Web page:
Genealogy Deals: Black Friday & Cyber Monday Sales for 2023

This Black Friday and Cyber Monday, the genealogy landscape is brimming with irresistible offers. I’m here to guide you through these enticing opportunities, helping you unlock the secrets of your DNA and family history at prices that are simply too good to miss!

DNA Test Kits

Explore the best DNA test kit deals available this Black Friday and Cyber Monday, each providing a distinct approach to uncovering your ancestry and personal characteristics.

  • Ancestry DNA: 50% off on tests for detailed ethnicity, origins, DNA Matches, rich geographic details, and analysis of over 40 personal traits.
  • MyHeritage: price reduced to $33 (originally $89), it’s lowest price ever.
  • 23andMe: Ancestry Service available for $79, Health + Ancestry Service for $99, Premium Service for $129, and a special offer of two Health + Ancestry Services for $179.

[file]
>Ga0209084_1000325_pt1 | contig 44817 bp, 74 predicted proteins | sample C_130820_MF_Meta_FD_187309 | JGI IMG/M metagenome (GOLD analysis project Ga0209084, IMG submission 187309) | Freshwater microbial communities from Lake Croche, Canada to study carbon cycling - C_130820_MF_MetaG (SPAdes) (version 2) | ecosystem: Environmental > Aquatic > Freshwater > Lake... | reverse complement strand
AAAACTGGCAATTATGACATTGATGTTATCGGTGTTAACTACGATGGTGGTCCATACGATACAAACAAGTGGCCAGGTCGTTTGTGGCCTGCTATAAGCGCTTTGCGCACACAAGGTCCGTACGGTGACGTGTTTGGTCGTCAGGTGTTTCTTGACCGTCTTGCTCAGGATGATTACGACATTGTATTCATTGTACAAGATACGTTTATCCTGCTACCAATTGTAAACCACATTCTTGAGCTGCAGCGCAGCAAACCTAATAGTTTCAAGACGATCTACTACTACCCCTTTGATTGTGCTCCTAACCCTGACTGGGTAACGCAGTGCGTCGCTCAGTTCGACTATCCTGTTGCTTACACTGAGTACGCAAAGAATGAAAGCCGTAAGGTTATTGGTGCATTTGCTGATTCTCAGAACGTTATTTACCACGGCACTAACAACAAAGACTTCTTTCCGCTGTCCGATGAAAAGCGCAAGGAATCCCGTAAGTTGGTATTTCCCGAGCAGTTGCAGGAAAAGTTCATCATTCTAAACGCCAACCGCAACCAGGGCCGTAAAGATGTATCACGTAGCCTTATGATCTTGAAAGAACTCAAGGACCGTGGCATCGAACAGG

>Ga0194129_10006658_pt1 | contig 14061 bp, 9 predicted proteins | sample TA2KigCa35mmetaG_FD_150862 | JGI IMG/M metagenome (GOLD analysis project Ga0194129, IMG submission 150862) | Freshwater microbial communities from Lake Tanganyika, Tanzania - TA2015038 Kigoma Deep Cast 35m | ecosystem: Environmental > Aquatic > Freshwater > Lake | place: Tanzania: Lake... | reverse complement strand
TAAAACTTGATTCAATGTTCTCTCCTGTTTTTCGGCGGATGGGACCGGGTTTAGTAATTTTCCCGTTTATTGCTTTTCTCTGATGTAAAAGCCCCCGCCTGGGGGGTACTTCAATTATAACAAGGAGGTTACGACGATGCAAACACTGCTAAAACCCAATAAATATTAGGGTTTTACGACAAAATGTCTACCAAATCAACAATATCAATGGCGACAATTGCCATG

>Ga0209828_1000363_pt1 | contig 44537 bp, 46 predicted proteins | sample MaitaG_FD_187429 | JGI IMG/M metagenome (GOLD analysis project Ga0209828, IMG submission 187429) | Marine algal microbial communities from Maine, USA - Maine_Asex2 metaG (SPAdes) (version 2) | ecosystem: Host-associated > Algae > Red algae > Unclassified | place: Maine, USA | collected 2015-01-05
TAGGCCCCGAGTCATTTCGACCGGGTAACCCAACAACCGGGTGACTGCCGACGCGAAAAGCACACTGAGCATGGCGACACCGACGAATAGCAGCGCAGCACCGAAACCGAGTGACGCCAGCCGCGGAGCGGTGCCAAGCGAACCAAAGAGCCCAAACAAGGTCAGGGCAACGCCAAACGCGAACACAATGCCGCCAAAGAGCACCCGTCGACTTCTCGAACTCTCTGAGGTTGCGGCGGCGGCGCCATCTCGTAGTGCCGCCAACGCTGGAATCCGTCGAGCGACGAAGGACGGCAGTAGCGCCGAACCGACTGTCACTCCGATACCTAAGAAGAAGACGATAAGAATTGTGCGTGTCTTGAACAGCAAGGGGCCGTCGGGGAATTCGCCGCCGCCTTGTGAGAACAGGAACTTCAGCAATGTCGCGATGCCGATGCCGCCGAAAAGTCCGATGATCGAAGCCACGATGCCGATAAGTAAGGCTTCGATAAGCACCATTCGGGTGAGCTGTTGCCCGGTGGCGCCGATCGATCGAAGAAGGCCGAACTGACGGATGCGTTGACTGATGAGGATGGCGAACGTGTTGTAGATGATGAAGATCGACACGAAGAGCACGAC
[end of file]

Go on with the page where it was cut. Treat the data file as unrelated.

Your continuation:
• Family Tree DNA: Significant discounts on a variety of DNA test kits including Family Finder, Y-DNA, and mtDNA tests.

1. Ancestry DNA: Half-Price DNA Kits

Ancestry DNA is making your journey into your past more accessible with a 50% reduction in their DNA test kits. Here’s why Ancestry DNA is a standout choice:

  • Huge Savings: Experience the world of genetic exploration at half the usual cost.
  • Detailed Ethnicity and Origins Insights: Ancestry DNA offers a comprehensive view of your family’s roots, pinpointing specific regions and countries.
  • DNA Matches for Family Connections: Their DNA Matches feature is a powerful tool for identifying and connecting with relatives, deepening your understanding of familial ties.
  • Rich Geographic Details: Get a vivid picture of your ancestral locations, offering a tangible connection to your lineage.